As of July 19th, Coronavirus restrictions in England have been lifted and the ‘work from home’ message has been removed. But before you issue a ‘back to work’ memo, consider how you can promote comfortable working environment for your whole team. Whether they are introverts or extroverts.
Defining introverts and extrovertsFrom a psychological standpoint, introversion is so much more than just being shy and secluded. While an extrovert doesn’t mean you’re bold and brilliant 24/7. According to Psychology Today,introverts gain energy from reflection and lose energy in social gatherings. They seek out and enjoy opportunities for reflection and solitude and they often think better by themselves. Introverts prefer to observe first and act later. Whereas extroverts recharge or draw energy from being with other people. They tend to search for experiences that allow them to interact with other individuals as much as possible. Generally speaking, extroverts feel comfortable in groups and enjoy social situations. But that’s not to say an introvert won’t have some extroverted characteristics, and vice versa. In fact, we all find ourselves somewhere on the spectrum and our behaviours can change depending on the situation and social cues.
Helping you team return to workWe’ve spoken before about the well-researched benefits of having a diverse workforce. But with a diverse cohort of workers comes a diverse set of working styles and preferences. Which is why it’s important to understand your team, have an insight into their preferred ways of working and be flexible to meet individuals’ varying needs. Here are some points to consider:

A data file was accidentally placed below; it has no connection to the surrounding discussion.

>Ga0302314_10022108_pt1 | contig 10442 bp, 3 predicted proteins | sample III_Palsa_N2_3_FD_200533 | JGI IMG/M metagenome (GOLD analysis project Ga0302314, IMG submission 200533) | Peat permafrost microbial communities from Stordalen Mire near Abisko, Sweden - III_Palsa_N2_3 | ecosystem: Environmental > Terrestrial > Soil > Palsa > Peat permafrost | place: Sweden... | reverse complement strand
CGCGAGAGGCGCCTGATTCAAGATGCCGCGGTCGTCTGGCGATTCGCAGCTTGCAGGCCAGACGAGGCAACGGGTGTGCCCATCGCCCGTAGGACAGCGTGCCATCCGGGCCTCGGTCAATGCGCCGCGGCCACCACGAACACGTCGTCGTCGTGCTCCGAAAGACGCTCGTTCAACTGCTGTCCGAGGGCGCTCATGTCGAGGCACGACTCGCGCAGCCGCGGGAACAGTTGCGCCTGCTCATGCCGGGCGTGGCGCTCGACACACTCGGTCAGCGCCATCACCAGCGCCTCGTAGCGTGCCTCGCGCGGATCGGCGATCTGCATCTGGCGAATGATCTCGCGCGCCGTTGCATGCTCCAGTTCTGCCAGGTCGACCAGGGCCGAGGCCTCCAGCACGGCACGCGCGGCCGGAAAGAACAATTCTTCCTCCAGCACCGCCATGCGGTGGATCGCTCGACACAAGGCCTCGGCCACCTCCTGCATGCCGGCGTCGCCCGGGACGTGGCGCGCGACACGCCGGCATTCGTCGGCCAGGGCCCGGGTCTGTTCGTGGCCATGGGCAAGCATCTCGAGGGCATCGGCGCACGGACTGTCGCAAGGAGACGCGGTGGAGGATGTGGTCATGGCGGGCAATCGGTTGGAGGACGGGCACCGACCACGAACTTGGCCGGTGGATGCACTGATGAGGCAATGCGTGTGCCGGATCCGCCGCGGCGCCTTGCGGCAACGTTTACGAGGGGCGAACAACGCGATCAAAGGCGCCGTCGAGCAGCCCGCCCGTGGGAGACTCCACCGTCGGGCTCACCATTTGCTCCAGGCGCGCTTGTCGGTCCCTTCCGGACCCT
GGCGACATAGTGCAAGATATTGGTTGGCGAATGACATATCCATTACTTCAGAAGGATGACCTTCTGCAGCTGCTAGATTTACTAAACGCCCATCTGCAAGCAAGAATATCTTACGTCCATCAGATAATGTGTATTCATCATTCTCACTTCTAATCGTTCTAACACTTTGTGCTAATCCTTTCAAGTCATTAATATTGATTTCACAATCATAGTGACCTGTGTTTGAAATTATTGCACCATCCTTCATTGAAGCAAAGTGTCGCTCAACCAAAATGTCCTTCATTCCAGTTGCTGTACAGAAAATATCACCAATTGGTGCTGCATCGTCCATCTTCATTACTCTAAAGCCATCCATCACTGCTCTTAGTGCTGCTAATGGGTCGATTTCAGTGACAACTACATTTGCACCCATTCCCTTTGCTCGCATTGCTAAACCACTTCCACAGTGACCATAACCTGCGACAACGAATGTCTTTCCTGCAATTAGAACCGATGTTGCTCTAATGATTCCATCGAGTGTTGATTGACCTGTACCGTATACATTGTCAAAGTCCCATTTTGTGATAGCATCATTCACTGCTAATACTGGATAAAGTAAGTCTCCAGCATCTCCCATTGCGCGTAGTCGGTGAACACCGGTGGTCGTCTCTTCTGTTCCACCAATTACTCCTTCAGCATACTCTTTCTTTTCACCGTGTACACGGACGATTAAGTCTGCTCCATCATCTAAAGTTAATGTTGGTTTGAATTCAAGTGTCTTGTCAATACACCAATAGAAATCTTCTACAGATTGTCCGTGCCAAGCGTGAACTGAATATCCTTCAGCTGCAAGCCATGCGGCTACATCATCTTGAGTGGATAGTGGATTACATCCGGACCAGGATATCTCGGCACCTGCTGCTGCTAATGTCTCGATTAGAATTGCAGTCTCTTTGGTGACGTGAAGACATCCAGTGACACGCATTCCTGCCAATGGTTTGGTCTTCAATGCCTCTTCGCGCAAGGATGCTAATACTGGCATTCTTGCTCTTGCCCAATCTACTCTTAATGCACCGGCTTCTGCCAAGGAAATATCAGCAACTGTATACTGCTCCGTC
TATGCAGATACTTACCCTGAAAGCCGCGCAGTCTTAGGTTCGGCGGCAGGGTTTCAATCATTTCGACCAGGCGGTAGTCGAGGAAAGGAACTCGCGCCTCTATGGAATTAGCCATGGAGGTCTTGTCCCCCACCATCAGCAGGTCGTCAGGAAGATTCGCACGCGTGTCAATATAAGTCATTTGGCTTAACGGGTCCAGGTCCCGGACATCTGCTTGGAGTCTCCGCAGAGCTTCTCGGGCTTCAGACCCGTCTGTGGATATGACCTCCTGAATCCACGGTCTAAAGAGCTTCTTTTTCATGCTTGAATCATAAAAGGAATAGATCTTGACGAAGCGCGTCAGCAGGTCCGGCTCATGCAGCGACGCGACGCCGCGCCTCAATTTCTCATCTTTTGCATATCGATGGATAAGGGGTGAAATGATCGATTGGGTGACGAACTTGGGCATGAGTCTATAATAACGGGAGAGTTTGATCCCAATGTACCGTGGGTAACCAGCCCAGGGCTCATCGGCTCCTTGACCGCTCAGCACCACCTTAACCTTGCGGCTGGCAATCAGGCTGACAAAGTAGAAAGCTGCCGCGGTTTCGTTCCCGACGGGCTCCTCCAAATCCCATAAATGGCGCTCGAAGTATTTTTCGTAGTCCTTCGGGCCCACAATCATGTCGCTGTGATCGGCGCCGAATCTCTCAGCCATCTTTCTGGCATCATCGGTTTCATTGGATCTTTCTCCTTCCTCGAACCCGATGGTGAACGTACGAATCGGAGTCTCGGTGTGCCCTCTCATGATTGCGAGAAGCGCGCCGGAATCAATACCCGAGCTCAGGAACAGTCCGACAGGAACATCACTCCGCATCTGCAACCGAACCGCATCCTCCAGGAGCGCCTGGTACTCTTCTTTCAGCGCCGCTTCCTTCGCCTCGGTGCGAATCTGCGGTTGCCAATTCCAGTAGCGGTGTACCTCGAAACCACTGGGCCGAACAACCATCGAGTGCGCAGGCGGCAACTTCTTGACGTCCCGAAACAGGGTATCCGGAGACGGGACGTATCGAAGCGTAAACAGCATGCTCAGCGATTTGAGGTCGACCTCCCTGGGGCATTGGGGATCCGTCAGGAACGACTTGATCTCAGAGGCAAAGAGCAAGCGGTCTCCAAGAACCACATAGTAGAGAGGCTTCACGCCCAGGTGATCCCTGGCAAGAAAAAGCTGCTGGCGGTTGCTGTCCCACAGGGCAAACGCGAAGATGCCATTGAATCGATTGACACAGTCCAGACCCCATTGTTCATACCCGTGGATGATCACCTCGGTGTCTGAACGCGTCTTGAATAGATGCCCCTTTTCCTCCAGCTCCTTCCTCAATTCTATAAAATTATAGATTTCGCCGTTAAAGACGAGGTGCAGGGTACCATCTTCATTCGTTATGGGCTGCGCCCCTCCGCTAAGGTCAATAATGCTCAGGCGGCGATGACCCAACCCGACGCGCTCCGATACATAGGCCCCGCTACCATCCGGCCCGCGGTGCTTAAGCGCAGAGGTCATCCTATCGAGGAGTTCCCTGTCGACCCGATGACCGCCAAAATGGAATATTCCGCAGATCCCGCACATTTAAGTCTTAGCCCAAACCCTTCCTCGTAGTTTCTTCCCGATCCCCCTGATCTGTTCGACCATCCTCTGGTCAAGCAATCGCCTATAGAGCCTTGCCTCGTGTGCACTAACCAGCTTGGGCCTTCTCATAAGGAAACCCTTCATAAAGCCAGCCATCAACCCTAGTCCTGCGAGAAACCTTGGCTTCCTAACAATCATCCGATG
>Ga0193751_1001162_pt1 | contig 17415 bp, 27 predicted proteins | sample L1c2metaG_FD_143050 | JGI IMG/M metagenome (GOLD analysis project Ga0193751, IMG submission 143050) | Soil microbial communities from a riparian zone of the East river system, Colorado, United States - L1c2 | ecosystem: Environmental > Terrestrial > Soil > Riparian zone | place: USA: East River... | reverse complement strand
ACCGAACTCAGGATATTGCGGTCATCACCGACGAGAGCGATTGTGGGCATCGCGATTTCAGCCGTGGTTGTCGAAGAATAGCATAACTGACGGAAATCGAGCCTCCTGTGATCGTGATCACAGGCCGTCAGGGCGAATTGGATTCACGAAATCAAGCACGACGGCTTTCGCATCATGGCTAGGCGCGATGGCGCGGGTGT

Give back the autonomy
Provide documents in advance
Encourage both speaking and listening
Have a mix of social and private spaces
Switch up the workday
What camp does WPG fall into?
Here at WPG, our team is a real mix when it comes to introverts and extroverts.
Melissa Washbrook, Psychologist, considers herself an introvert. Melissa says: “I love working from home as I find I can get work done much quicker and more efficiently.”
While Senior Consultant Ann-Marie Smith refers to herself as an extrovert. “I’m energised being around people,” Ann-Marie says. “I like making broad connections, which is harder to achieve working from home.”
One of the key learnings we can take from last year is that when employees are left to their own devices, they manage themselves well, without productivity being impacted.
So, when considering a return to the office, it’s important to take these new learnings with us – rather than automatically reverting to our pre-pandemic ways of working.